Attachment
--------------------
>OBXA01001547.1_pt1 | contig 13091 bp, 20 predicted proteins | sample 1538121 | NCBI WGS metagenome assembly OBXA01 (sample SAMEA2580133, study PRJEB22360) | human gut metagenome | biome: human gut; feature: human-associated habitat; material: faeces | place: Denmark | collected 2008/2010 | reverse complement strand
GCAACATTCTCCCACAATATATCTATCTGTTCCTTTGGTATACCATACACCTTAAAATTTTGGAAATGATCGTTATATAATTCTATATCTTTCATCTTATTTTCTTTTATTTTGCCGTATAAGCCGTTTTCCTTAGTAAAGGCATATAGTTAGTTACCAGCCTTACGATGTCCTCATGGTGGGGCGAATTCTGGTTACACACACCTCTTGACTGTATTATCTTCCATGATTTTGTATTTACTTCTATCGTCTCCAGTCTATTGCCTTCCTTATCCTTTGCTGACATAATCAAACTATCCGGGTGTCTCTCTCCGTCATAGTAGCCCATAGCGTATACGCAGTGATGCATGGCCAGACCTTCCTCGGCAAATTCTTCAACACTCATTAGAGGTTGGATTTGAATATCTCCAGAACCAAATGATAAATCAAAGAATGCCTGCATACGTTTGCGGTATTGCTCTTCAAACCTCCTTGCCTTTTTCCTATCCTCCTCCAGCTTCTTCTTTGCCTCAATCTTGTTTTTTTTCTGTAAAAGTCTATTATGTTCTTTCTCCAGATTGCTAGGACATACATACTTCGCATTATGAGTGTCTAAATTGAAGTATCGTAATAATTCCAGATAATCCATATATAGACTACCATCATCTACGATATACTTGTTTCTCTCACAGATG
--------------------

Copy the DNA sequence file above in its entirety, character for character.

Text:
>OBXA01001547.1_pt1 | contig 13091 bp, 20 predicted proteins | sample 1538121 | NCBI WGS metagenome assembly OBXA01 (sample SAMEA2580133, study PRJEB22360) | human gut metagenome | biome: human gut; feature: human-associated habitat; material: faeces | place: Denmark | collected 2008/2010 | reverse complement strand
GCAACATTCTCCCACAATATATCTATCTGTTCCTTTGGTATACCATACACCTTAAAATTTTGGAAATGATCGTTATATAATTCTATATCTTTCATCTTATTTTCTTTTATTTTGCCGTATAAGCCGTTTTCCTTAGTAAAGGCATATAGTTAGTTACCAGCCTTACGATGTCCTCATGGTGGGGCGAATTCTGGTTACACACACCTCTTGACTGTATTATCTTCCATGATTTTGTATTTACTTCTATCGTCTCCAGTCTATTGCCTTCCTTATCCTTTGCTGACATAATCAAACTATCCGGGTGTCTCTCTCCGTCATAGTAGCCCATAGCGTATACGCAGTGATGCATGGCCAGACCTTCCTCGGCAAATTCTTCAACACTCATTAGAGGTTGGATTTGAATATCTCCAGAACCAAATGATAAATCAAAGAATGCCTGCATACGTTTGCGGTATTGCTCTTCAAACCTCCTTGCCTTTTTCCTATCCTCCTCCAGCTTCTTCTTTGCCTCAATCTTGTTTTTTTTCTGTAAAAGTCTATTATGTTCTTTCTCCAGATTGCTAGGACATACATACTTCGCATTATGAGTGTCTAAATTGAAGTATCGTAATAATTCCAGATAATCCATATATAGACTACCATCATCTACGATATACTTGTTTCTCTCACAGATG